The Mephistopheles wager intuition

In the past on this blog I’ve advanced a view about when it is that we might have cause to regard out own existence as a misfortune. I think it’s a sufficient (though perhaps not a necessary) condition for such if there exists a double-or-nothing bet, something which I have called a Mephistopheles wager which we would take as a condition for removing some deficiency from our lives. The bet would have a structure something like this: on the toss of a fair coin, if we were to win, then that deficiency would be removed. If we were to lose, we would experience instant and painless annihilation. It seems intuitive to me if there actually is such a bet out there which you would accept if some entity could offer it to you, then you have good reason to regard your own existence as unfortunate. I’d like to dig a bit underneath this intuition.

In taking monetary bets, taking a bet that has this sort of double-or-nothing structure is rational (on the assumption that the bettor is a wealth maximizer) if the magnitude of the monetary winnings is greater than the magnitude of the loss. I take this point to be sufficiently obvious as not to be in need of further demonstration.

If we extend by analogy into the context of a potential Mephistopheles wager and imagine ourselves as maximizers of utility rather than wealth, it seems pretty clear that taking the bet is only rational if the utility magnitude of the win — which means, the utility magnitude of the deficiency in your life which you are trying to make up — exceeds the magnitude of all the utility in your life — now and all that which is in prospect for the rest of your life.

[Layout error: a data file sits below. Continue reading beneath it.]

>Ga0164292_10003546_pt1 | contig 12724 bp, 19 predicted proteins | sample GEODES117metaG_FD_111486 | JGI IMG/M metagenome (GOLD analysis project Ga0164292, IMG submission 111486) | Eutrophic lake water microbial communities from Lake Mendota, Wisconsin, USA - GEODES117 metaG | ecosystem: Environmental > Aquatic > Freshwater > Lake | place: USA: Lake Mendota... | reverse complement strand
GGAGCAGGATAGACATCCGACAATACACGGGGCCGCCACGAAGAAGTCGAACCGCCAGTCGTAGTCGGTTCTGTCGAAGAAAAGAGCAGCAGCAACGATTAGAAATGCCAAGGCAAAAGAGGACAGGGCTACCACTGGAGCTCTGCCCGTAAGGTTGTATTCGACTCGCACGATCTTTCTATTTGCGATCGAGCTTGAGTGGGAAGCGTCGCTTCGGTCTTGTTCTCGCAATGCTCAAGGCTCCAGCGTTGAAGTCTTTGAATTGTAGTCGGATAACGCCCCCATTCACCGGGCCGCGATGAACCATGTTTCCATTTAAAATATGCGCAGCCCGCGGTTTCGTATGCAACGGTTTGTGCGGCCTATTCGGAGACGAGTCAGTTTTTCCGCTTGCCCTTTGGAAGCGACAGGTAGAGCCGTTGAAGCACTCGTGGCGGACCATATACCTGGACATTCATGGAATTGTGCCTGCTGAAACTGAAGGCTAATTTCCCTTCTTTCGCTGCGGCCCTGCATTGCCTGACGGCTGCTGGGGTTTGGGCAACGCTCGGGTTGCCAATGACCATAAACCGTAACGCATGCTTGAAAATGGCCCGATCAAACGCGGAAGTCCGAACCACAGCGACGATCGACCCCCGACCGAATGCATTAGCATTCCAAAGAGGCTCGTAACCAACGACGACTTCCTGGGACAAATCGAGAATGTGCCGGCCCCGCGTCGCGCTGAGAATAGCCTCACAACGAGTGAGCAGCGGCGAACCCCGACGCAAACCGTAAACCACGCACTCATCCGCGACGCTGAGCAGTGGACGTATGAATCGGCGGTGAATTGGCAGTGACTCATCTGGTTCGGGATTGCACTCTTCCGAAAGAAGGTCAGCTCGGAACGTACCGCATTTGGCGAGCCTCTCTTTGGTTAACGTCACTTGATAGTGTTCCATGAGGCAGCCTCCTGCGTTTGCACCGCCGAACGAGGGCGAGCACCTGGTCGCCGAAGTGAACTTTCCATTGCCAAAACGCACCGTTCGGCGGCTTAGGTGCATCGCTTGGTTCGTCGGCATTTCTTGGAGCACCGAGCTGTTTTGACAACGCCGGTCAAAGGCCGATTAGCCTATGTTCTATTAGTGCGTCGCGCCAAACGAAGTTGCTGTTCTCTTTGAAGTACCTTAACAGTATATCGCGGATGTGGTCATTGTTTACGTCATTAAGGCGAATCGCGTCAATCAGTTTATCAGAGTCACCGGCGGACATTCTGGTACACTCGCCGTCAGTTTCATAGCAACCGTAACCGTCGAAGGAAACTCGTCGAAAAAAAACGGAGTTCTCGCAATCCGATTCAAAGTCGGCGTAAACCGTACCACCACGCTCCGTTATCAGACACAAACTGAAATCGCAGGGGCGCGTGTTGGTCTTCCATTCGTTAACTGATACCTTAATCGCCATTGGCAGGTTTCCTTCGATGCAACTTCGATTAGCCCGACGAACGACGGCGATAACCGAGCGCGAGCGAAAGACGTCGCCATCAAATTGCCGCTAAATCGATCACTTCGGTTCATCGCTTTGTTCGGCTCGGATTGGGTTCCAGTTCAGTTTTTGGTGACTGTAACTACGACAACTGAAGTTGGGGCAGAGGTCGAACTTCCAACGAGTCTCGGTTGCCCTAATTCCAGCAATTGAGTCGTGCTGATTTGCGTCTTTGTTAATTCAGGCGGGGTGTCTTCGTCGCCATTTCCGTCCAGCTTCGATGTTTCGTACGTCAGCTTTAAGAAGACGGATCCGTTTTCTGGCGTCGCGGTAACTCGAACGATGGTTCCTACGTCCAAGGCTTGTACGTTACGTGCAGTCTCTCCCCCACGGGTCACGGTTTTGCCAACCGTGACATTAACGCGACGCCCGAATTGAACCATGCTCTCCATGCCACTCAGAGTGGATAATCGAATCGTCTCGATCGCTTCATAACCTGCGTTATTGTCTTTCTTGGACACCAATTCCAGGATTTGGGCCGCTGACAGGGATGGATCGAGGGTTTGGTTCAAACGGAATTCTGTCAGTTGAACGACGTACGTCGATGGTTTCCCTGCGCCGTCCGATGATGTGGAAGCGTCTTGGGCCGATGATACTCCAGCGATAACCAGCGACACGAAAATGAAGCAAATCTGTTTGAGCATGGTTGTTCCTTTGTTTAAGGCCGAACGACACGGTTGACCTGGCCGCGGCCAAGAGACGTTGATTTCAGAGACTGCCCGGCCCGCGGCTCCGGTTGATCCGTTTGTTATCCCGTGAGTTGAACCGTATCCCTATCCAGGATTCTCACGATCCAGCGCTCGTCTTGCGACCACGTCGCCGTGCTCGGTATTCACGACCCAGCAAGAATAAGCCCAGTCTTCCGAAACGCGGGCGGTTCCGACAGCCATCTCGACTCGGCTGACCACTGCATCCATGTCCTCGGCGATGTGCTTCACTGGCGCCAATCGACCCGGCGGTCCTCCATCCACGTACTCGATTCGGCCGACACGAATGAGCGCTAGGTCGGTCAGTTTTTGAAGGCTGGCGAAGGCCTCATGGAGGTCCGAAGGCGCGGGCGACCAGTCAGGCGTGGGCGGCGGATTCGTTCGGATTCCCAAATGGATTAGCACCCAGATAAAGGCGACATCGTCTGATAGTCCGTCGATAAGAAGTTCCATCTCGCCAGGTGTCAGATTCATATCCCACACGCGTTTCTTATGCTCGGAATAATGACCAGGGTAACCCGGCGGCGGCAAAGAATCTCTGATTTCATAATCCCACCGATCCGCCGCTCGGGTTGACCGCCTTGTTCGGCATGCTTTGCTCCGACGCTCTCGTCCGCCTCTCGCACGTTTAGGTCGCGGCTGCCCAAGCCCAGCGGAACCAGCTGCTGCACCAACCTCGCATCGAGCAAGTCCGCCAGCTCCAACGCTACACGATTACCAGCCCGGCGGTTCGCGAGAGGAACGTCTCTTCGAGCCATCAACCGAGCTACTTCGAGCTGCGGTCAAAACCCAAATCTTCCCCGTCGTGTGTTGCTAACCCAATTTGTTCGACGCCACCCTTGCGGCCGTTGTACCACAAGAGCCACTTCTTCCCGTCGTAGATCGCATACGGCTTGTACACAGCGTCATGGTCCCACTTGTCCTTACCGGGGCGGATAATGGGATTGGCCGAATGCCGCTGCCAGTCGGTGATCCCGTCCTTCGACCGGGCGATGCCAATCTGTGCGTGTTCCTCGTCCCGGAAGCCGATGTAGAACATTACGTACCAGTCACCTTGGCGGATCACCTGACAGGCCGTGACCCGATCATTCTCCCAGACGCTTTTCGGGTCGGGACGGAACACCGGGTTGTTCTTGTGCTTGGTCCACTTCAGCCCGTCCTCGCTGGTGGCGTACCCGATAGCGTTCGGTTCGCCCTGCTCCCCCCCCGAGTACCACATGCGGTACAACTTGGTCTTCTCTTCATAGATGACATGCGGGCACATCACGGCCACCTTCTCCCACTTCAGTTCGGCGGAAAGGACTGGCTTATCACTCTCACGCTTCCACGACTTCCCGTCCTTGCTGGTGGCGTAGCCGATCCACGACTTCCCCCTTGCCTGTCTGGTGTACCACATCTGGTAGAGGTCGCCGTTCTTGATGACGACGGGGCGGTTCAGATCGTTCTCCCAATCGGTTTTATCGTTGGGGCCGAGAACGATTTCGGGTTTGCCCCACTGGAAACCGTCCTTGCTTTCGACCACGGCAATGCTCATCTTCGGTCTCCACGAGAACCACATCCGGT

Ponder for a minute, reader, how unfortunate one’s life would be if there were such a bet to be taken! You must be really suffering if you would take it. Or, if your life is apparently “okay” but there is still some such bet you would take, ponder for a minute how great a hole there is on your superficially acceptable life that you yearn to fill up. Something horrible would have to present in need of removal, or something desperately wanted would have to be absent to take the bet.

And yet I think that more among us have such bets that we would take, even if many among us — through defects of imagination, perhaps? — do not yet realize it.

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